The word “hacker” has a checkered past. Originally the word was coined to mean an “extreme programmer”. Normal programmers write programs that do normal things. Hackers are very sharp people with a deeper understanding of how computers work and can write programs that do things programs are not supposed to do. Programmers can make computers compute, hackers can make a computer sing, dance and fly—or crash.
After the antics of some destructive hackers were publicly known, the news media started calling those destructive people “hackers”. The hacker community was quite upset. “Hackers are good people”, they cried. “These criminals should be called crackers”. However, the damage was done, today, hacker means a bad person, who writes programs designed to cause harm.
Worms and viruses are the infections of the computer world. The worm is a self-contained, replicating program that burrows its way from computer to computer, causing harm. A virus is a program fragment that needs to attach itself to a host program in order to live. Once a virus attaches itself, then it can replicate and travel and cause harm. As for the effects they can cause, worms and viruses are identical.
In theory, worms and viruses cannot exist. Computer operating systems are designed such that external programs cannot be injected into them. But obviously this is not true. The first Internet Worm was written almost by accident. A graduate student at MIT, called Robert Morris, thought he had found a flaw in the way Email software works. He then wrote a program to exploit the flaw and to test his hypothesis. His program sent messages over the Internet to every machine it could find and made these machines send more messages over the Internet. Of course, general consensus was that writing such programs are not possible, because one machine cannot make another machine do something it is not supposed to do.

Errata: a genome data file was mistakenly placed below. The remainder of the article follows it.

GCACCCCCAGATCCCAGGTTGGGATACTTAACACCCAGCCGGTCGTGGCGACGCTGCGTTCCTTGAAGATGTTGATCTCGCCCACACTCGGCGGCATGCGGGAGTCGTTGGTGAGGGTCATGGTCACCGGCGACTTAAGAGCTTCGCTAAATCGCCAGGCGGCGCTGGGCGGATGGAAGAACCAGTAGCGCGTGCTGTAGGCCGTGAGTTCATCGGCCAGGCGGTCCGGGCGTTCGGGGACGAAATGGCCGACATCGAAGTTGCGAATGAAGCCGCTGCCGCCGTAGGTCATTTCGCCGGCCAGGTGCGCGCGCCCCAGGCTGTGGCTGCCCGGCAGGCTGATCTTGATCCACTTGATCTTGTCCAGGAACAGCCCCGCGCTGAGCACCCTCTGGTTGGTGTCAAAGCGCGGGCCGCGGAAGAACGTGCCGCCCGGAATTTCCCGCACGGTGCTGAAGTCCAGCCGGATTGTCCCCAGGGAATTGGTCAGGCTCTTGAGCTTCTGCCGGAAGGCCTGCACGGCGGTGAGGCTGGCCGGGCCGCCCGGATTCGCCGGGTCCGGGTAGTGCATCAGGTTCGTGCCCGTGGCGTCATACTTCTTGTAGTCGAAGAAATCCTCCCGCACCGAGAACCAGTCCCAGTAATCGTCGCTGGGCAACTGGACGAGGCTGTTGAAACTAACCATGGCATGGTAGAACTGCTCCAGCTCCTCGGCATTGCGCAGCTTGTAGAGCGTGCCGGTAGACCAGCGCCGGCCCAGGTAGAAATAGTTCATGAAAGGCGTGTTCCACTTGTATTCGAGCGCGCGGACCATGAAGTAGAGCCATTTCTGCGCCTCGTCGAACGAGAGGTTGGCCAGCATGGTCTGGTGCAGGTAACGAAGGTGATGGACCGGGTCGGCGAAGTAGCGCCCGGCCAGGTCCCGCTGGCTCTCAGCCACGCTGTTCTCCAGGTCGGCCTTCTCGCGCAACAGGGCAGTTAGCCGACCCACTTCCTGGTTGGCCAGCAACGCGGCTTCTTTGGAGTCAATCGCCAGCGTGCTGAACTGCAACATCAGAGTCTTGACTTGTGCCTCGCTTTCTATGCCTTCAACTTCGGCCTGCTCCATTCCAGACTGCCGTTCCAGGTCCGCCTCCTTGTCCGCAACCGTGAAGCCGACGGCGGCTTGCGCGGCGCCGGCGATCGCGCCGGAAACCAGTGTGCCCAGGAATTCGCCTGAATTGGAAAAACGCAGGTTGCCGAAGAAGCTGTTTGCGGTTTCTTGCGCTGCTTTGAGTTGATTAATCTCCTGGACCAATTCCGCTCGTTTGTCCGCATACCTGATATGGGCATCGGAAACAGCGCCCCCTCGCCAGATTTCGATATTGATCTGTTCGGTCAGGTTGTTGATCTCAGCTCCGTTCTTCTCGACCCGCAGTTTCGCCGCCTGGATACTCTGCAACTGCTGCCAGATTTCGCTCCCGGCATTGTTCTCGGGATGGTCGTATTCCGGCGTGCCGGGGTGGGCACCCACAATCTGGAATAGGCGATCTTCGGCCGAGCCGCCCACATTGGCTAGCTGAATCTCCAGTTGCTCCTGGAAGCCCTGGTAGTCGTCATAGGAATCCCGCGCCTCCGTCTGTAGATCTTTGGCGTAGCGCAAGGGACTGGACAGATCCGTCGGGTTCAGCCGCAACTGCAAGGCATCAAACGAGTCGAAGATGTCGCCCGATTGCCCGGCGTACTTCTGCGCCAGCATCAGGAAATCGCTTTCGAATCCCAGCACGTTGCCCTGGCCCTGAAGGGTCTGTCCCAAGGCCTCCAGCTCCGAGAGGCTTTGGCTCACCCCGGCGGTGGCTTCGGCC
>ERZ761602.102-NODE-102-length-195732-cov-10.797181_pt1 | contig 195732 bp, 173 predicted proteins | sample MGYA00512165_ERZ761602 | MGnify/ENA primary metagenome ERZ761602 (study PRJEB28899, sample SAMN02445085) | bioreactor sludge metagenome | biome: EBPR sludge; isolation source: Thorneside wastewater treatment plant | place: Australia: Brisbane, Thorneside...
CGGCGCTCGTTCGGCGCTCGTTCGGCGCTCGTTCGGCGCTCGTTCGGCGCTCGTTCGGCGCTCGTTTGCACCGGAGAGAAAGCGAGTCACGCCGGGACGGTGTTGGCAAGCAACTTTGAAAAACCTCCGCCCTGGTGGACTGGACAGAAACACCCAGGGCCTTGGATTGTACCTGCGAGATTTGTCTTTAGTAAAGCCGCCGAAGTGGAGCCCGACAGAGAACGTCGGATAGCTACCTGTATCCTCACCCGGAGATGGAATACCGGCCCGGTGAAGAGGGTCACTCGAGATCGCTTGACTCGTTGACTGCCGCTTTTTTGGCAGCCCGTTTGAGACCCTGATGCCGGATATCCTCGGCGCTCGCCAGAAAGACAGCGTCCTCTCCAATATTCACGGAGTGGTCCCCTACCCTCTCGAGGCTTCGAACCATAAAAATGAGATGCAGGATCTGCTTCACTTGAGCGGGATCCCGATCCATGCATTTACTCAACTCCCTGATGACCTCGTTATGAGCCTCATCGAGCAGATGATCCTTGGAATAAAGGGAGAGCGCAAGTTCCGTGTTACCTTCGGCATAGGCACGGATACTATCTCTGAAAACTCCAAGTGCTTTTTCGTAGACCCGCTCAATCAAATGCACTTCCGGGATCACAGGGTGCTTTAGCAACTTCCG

But Morris was right. His program worked better than he had imagined. It clogged up the entire Internet on November 2, 1988 (at this point the Internet had less than a thousand machines connected to it). Of course no one knew how to stop the worm from spreading, as no one had ever seen anything like that. So the fix was drastic, all the machines on the Internet were shut off and rebooted. That killed the Morris worm. For trying this experiment, Morris went to jail.
Morris had invented the “Buffer Overflow Attack”, the same technique used by the Code Red worm. This technique works as follows. Suppose a computer connected to the Internet is waiting to receive a message—it expects a message of maybe 10 words. We send it a humongous message—several million words long. The computer stores the message and then looks at it. However, while storing the message, the faulty software did not check to see if there was enough free memory. So the message ended up being stored on top of programs that were already in the computer memory (overwriting these programs). Subsequently when the computer tried to execute some of the now overwritten programs, it ends up executing the contents of the long message. This causes the sender of the message to obtain complete control of what the computer executes.